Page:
The fever has caught. People are thinking "new business" and, better yet, they are thinking product businesses. Innovators are thinking new start-ups. Angels are thinking investments. Workers at all levels are once again thinking stock options. It is a cultural change for this region.

    Funding

    Money moves to opportunity and the in-flow of capital is growing. Venture financing and technology businesses in the region have developed rapidly over the past several years, with an 80% compound annual growth in venture capital invested from 1991-1994. Despite the opportunities, we are still relatively under-served. As competition for deals escalates, Boston and Silicon Valley venture funds increasingly will look to the deal flow and opportunity in our backyard.

    Capital Formation Dynamics

    How significant is the growth in venture financing in the region? No one knows for sure, but it is clearly accelerating. Consider this anecdotal evidence:

    IPOs
    The increasing number of IPOs is beginning to catch the attention of global investors. It started with AOL, was paced by such offerings as UUNET, CyberCash, Digex, Intelidata, University Online and Allin Communications and now more are being teed up.

    Big Plays
    Clearly, there have been some big plays like AT&T Venture Fund II locating here, as well as some sizable private placements including a Soros Group investment in Global Telecom.

    Movement
    We have seen important shifts, including a greater regional focus by early Internet player New Enterprise Associates (NEA) and the positioning of Friedman, Billings, Ramsey (FBR) as an investment banker with its string of new Internet-related offerings. We also see the formation of new venture funds such as Fairfax Partners, Novak-Biddle, Embryon Capital, Bluewater, Nepa Valley, Spacevest, CEO Venture Fund and, most recently, FBR’s Pegasus Fund. Certainly more are on the way. We are even seeing very early stage funding with the Private Investors Network and a new group called SPIN, as well as the facilitation of efforts by Bill Washecka of Ernst & Young, the Mid-Atlantic Venture Association (MAVA) and others.

    Outcomes
    There is increased deal flow. It’s that basic. Dominion Income backs Community of Science, General Atlantic invests in Proxicom, Updata funds NetStart, private investors help NetImpact, Zero Stage helps Intelligent Interactions and the list goes on.

    A Catalyst For Growth

    Leaders in the greater Washington area increasingly are coming together to participate in and support the Potomac KnowledgeWay Project. The Project’s mission is to establish this region as a hub of innovation in the digital economy and a global center in the knowledge industries of the 21st century. The effort, underway for over a year, is based on three strategies with the key being a program to cultivate the entrepreneurs who are working around digital networks. They are a new type of entrepreneur-- what we call "netpreneurs." The Netpreneur Program is creating a place-- virtually and physically-- where the netpreneur community can come together and exchange expertise as they thresh out the new rules of an embryonic marketplace. The Program is creating the needed support network to meet the unique needs of netpreneurs and to match them with other netpreneurs, funders, advisors, the media and partners. The Program’s mission is to connect, inform and promote, and we would welcome the opportunity to involve you in the effort.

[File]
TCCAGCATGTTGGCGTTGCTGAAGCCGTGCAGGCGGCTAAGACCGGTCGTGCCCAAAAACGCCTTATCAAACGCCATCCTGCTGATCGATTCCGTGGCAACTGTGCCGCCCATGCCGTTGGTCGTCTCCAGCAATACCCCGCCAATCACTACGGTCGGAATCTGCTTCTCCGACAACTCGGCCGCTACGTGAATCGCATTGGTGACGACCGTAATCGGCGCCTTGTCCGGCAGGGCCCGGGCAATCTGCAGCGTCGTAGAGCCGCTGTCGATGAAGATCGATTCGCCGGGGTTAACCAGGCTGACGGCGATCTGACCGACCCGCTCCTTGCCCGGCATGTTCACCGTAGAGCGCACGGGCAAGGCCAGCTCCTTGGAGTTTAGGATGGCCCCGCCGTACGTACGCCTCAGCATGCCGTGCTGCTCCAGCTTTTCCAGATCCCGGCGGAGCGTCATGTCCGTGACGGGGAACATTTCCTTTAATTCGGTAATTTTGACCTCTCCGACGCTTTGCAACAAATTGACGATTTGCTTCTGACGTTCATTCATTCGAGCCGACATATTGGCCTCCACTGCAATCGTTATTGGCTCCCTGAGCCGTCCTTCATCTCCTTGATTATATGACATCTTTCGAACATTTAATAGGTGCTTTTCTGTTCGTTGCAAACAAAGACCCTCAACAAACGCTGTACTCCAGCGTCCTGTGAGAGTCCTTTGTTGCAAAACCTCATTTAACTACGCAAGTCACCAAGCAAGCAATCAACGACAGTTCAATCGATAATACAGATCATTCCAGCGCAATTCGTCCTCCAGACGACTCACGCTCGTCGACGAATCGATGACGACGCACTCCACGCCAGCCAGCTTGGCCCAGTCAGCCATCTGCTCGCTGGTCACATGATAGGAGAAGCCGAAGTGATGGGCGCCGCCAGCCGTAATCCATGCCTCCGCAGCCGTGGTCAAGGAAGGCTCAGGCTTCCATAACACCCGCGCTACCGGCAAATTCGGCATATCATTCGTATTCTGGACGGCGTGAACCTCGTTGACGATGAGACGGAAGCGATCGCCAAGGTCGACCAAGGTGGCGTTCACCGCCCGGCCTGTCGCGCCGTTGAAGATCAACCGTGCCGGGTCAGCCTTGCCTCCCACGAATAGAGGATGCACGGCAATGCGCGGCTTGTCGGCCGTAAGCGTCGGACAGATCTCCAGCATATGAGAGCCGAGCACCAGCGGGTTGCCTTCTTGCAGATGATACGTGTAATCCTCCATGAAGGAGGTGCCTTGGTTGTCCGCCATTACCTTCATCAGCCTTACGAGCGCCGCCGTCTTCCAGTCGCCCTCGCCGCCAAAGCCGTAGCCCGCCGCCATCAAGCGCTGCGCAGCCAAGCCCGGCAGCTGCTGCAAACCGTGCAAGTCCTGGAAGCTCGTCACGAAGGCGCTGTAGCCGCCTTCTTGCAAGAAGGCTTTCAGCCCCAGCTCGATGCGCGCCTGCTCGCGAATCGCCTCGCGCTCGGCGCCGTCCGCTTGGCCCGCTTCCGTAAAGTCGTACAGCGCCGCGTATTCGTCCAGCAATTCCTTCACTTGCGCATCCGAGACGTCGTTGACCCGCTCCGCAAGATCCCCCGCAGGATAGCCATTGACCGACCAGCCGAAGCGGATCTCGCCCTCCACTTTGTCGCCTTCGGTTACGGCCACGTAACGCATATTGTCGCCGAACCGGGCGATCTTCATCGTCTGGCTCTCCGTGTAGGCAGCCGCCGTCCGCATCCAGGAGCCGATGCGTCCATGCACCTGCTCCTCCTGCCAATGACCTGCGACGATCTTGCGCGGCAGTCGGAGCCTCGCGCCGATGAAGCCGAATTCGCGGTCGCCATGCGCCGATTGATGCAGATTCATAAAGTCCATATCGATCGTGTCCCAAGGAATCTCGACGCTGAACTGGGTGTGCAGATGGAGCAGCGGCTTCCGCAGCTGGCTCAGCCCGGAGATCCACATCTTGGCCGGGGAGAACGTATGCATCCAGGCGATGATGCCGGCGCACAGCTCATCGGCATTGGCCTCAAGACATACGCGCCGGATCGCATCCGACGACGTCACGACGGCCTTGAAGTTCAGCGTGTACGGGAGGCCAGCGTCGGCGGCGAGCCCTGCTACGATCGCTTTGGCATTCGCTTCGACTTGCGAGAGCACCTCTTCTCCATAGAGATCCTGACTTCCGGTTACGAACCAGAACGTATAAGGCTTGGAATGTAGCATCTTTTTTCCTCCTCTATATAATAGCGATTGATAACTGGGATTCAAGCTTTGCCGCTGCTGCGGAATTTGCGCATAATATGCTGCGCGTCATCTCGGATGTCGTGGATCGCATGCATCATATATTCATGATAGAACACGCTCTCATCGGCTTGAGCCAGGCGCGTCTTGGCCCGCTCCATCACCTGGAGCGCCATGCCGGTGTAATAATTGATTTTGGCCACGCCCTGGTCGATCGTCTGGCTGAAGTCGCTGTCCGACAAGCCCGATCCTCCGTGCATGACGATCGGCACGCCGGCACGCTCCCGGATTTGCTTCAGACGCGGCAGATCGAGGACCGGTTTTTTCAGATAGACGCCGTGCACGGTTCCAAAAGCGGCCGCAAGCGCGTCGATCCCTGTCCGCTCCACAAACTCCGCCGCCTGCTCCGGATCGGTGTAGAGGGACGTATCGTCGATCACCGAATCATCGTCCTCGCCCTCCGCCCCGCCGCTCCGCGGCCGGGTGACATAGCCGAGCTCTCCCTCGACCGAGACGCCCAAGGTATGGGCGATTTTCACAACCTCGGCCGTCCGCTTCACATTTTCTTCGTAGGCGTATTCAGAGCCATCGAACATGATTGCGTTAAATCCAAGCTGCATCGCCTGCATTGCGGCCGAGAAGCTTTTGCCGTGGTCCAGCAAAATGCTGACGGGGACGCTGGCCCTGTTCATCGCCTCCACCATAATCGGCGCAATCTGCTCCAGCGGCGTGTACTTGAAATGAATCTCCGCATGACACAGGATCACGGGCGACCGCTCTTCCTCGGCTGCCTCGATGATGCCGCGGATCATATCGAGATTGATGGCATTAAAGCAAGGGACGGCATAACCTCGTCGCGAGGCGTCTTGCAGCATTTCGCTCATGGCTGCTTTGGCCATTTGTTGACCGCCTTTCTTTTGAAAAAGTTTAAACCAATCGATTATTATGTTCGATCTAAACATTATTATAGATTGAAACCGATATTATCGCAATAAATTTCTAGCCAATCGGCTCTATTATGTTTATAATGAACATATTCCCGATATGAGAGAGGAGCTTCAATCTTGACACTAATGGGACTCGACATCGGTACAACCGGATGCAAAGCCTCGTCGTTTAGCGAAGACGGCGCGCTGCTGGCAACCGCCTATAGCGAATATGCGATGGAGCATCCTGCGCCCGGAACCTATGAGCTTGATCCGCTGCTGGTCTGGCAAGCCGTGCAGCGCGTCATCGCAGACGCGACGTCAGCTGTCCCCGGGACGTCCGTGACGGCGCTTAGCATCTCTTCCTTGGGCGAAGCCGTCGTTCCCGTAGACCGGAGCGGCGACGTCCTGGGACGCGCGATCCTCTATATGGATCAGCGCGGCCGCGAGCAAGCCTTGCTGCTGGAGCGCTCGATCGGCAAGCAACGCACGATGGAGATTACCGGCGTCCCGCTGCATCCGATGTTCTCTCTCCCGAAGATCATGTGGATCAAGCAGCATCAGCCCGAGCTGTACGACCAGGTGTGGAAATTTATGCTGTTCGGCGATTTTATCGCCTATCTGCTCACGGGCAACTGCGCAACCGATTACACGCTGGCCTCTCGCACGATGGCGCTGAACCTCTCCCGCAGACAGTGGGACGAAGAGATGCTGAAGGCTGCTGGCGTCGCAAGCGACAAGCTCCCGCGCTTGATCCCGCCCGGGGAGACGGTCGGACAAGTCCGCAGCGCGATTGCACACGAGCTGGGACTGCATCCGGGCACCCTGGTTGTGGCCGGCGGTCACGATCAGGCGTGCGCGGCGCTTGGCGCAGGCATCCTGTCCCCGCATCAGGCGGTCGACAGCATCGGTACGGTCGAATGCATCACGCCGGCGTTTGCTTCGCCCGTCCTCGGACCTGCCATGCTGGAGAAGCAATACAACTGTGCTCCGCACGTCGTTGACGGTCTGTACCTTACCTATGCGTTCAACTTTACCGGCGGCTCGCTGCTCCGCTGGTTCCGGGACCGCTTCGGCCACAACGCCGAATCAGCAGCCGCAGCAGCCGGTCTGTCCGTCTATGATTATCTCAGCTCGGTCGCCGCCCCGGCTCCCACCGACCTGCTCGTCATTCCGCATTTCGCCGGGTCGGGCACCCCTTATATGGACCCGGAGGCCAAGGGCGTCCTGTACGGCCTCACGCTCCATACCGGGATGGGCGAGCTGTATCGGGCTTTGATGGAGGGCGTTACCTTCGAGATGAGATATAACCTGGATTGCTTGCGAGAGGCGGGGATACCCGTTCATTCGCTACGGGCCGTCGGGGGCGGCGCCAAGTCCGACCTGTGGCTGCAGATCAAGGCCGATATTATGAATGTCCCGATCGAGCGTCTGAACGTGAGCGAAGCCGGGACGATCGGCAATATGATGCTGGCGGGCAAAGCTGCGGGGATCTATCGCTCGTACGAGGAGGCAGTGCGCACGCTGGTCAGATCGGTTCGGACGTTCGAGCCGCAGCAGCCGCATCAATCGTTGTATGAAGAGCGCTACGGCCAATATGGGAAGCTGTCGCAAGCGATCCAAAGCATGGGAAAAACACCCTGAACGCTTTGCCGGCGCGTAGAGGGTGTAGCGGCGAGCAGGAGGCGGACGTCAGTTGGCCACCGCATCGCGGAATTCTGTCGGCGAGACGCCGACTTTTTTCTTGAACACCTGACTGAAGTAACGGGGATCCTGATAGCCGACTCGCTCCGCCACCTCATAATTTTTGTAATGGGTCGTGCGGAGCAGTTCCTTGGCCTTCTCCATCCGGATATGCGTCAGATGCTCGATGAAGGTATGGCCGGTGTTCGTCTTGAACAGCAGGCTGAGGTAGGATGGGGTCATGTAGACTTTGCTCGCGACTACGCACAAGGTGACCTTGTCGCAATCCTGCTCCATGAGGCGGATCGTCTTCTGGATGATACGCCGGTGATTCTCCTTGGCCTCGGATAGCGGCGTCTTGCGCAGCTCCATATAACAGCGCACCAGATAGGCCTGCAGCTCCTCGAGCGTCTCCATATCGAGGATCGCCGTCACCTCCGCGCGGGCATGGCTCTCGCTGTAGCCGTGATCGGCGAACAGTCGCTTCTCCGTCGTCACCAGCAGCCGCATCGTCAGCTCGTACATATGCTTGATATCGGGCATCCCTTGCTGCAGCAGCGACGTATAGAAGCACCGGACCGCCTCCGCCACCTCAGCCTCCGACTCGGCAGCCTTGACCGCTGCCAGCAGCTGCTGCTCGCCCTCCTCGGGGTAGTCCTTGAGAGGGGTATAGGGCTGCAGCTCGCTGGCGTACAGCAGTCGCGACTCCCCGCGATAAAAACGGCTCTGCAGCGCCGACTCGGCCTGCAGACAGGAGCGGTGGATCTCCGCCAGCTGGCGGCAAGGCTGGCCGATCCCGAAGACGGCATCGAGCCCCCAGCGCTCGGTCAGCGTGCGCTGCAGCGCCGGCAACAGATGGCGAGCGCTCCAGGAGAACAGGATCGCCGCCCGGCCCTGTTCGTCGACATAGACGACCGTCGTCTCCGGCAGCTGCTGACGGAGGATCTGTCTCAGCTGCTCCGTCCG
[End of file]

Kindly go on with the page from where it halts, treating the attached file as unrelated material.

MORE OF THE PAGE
Why this focus? Consider this recent quote from "Making Money on the Net," in the September 23, 1996 issue of Business Week:

    While corporate giants have been thrashing around noisily in cyberspace, showing how not to make money on the Net, scores of entrepreneurs have been quietly tinkering-- creating new business models for retailing, marketing, publishing, and advertising that work for them and could perhaps point the way to an Internet payoff.

    Peter Drucker once defined the entrepreneur as "someone who does something new and gets it done." The action and knowledge is with those "on the cutting edge" in this digital age, the entrepreneurs like those at America Online, Yahoo, Netscape, and UUNET. There is a growing, vibrant community of netpreneurs in this region-- innovators who are getting new things done around the Internet.

    How Real is All This?

    Let me paraphrase a discussion a close friend of mine had with a Boston-based investment fund manager who manages $3 billion for U.S. and international clients. Here was his assessment of our region: "I travel around the world, to deal with clients, to prospect for clients, to monitor projects, and to find new things to invest in. I believe the North Carolina to Boston corridor has the best current and prospective business potential in the world and that the greater Washington area is the best spot within the best corridor."

    Last evening I participated in the second annual National Information Infrastructure (NII) Awards program and spoke this morning at its first Digital Footprints conference in New York City. The NII Awards recognize today’s excellence in innovative, networked applications and services. One element that confirms our vision is the geographic distribution of the 56 winners and finalists: nine were from San Francisco/Silicon Valley, eight from greater Washington, six from the Boston/Cambridge area, four from New York and New Jersey and the remainder came from the rest of the country.

    As people learn more about the breadth, diversity, innovation and entrepreneurial successes that are transforming this region, they will recognize it as one of the best spots in the world for investment in this new digital age. Things are, indeed, happening in the Potomac KnowledgeWay.

    1999-2016 Morino Institute